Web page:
HOW TO REINVENT YOUR BUSINESS
My Small Business Marketing Guru
Your business has managed to establish quite a bit of success and acquired a loyal following. But suddenly, sales have waned, and visitors have certainly decreased. Somehow, you see some familiar faces trooping to your newest competitor’s revamped store. What could be the reason?
Sooner or later, all businesses, even the most successful, run out of room to grow. Faced with this unpleasant reality, they are compelled to reinvent themselves periodically. The ability to pull off this difficult feat—to jump from the maturity stage of one business to the growth stage of the next—is what separates high performers from those whose time at the top is all too brief.
Perhaps your clients need to see some change, or have grown tired of the same-old products and techniques. Maybe your own employees have also lost their enthusiasm, or find less motivation. Here are a number of reasons why half of small businesses need to reinvent themselves from time to time:
Overhauled their products or services;
Modified their infrastructure (technology, staffing, etc.);
Expanded their sales and marketing efforts;
Reduced their pricing and took less profit; and
Relocated their operation.
How does a business make sure that their reinvention turns out well? Here are a few tips:
Launch a new product or service.
You’re already good at what you do. What else can you offer customers that would change their buying experience? If you’re feeling burned-out with your present endeavour, remember how excited you were in the beginning. That same creative fervour can spark ideas for new offerings.
Start small and multiple projects throughout the company
If your business is not in a turnaround situation then plan the change over a number of years. Once you and your leadership team have a clear understanding of what the end result will be – financial, operational, customer relationships, segments or channels – initiate small projects, connect and build upon each initiative. Doing this allows you the opportunity to evaluate responses to change, risk, failure, personal growth and development.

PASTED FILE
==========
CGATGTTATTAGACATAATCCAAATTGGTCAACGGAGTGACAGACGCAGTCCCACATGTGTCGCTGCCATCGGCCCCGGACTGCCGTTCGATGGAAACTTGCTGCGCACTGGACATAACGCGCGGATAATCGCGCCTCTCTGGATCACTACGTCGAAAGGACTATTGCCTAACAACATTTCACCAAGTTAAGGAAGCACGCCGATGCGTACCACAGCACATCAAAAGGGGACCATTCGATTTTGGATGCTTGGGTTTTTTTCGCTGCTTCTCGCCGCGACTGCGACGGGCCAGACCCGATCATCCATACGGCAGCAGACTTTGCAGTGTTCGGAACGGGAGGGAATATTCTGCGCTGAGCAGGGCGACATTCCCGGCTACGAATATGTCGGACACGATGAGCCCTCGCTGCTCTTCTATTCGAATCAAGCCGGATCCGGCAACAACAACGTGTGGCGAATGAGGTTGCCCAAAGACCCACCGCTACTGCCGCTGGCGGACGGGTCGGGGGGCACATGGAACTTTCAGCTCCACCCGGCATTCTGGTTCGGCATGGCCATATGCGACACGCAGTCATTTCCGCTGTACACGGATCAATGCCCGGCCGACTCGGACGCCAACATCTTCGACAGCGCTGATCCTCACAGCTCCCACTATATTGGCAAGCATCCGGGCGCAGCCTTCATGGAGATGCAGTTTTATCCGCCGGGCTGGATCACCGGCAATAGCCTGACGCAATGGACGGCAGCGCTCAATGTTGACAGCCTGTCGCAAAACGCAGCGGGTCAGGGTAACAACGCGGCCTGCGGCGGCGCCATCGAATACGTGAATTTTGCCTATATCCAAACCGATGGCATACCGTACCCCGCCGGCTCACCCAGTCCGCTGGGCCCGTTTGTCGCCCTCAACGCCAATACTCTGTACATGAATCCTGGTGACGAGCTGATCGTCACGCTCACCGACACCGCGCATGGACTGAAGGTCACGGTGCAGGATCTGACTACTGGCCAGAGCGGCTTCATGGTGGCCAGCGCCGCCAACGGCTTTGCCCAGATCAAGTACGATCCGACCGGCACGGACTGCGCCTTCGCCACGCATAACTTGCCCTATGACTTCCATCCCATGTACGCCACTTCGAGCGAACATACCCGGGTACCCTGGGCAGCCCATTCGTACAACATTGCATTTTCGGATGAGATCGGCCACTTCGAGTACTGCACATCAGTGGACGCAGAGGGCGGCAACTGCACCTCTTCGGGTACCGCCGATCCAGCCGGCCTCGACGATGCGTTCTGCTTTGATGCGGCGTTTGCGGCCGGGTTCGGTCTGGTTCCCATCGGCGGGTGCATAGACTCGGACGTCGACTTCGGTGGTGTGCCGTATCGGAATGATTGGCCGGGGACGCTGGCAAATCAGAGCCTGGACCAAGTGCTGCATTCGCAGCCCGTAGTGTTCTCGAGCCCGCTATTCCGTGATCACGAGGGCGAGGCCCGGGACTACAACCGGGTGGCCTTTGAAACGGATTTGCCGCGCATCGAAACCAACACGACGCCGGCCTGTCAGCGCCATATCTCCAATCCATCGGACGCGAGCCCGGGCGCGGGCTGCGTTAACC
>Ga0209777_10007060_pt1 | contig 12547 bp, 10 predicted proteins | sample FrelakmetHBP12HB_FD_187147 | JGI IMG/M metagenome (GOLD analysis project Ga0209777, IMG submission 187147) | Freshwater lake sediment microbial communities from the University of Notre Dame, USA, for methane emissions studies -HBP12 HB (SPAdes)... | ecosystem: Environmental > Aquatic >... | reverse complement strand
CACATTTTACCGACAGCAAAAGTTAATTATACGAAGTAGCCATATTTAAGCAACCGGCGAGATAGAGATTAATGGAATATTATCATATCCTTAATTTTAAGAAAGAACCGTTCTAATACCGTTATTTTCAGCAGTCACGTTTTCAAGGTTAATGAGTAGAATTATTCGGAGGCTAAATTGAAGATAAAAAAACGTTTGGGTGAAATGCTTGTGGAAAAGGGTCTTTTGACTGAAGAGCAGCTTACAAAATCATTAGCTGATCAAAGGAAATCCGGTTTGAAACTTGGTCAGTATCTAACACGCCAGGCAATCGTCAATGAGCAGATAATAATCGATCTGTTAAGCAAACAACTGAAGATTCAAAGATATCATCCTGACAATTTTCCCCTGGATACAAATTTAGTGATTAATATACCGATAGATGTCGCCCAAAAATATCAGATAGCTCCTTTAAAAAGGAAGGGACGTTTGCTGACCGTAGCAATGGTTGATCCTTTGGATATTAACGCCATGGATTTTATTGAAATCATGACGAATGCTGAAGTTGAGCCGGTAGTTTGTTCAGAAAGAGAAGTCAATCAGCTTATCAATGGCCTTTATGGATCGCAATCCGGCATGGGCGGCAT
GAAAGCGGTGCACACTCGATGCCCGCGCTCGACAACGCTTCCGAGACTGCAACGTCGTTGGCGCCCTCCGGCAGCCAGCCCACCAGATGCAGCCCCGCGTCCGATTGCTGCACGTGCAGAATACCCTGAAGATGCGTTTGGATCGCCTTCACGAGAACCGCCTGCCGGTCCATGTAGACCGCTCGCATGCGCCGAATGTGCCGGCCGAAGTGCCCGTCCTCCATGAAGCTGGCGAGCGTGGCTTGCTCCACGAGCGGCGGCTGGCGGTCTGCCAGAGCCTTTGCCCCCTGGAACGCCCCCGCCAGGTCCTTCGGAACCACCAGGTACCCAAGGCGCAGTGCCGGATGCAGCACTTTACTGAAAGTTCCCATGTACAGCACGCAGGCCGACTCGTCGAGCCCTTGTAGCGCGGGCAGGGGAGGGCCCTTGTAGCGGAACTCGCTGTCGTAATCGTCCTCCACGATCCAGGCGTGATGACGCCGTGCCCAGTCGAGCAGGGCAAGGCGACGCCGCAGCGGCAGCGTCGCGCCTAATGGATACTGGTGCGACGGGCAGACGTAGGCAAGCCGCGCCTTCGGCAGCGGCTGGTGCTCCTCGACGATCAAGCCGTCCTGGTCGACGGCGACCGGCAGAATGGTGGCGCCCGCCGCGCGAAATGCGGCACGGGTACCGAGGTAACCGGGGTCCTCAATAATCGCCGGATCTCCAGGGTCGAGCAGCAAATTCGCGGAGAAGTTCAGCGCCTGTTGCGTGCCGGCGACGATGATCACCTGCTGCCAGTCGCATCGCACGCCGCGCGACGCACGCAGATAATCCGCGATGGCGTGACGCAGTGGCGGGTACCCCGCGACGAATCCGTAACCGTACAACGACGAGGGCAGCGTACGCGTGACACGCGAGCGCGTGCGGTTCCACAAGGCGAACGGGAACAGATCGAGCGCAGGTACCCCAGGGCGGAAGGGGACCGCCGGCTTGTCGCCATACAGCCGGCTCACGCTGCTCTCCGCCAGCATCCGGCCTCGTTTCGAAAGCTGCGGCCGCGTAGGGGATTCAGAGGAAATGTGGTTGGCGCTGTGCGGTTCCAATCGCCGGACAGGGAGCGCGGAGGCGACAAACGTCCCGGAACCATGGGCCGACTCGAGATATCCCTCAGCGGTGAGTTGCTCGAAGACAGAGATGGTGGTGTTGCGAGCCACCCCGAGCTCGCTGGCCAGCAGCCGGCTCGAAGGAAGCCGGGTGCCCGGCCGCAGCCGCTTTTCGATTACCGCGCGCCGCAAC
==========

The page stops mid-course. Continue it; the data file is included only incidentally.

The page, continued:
Consider new marketing channels.
If your business has relied largely on conventional marketing and advertising channels, look at the opportunities presented online. Conversely, if your web-based business needs more exposure, consider buying advertising in venues you haven’t tried before, such as billboards or television. Changing the way you market your product is a type of reinvention, especially when the message targets new customers.
Rethink your customer base.
How well do you know the people you serve? Can you explain how your product or service fulfils their needs? Now is a good time to talk to your top customers and explore new ways to satisfy their desires. Use their feedback to start rethinking your customer relationships. Meanwhile, what about customers who represent lower profit margins? Could you entice them to purchase a different or modified version of your offering? Next, identify new market opportunities: Who isn’t buying what you sell? Why not? Look for people who are ignored or bypassed by the entire industry.
Target the chain of buyers
Instead of focusing on the buyer of your product, who is often best known, you might want to consider looking at the chain of buyers. Again the buyer experience phases outlined above might help you to identify individuals or groups of people having to deal with each of these steps separately. What is it that they are looking for at each of these steps? The result might be a total solution and experience for each of them. The McCafé can serve as an example. Often kids want to go to McDonald’s and drag their parents along. I can imagine that since McDonald’s offers the McCafé even grand-parents are happy to enter McDonald’s and have a piece of cake along a good cup of coffee.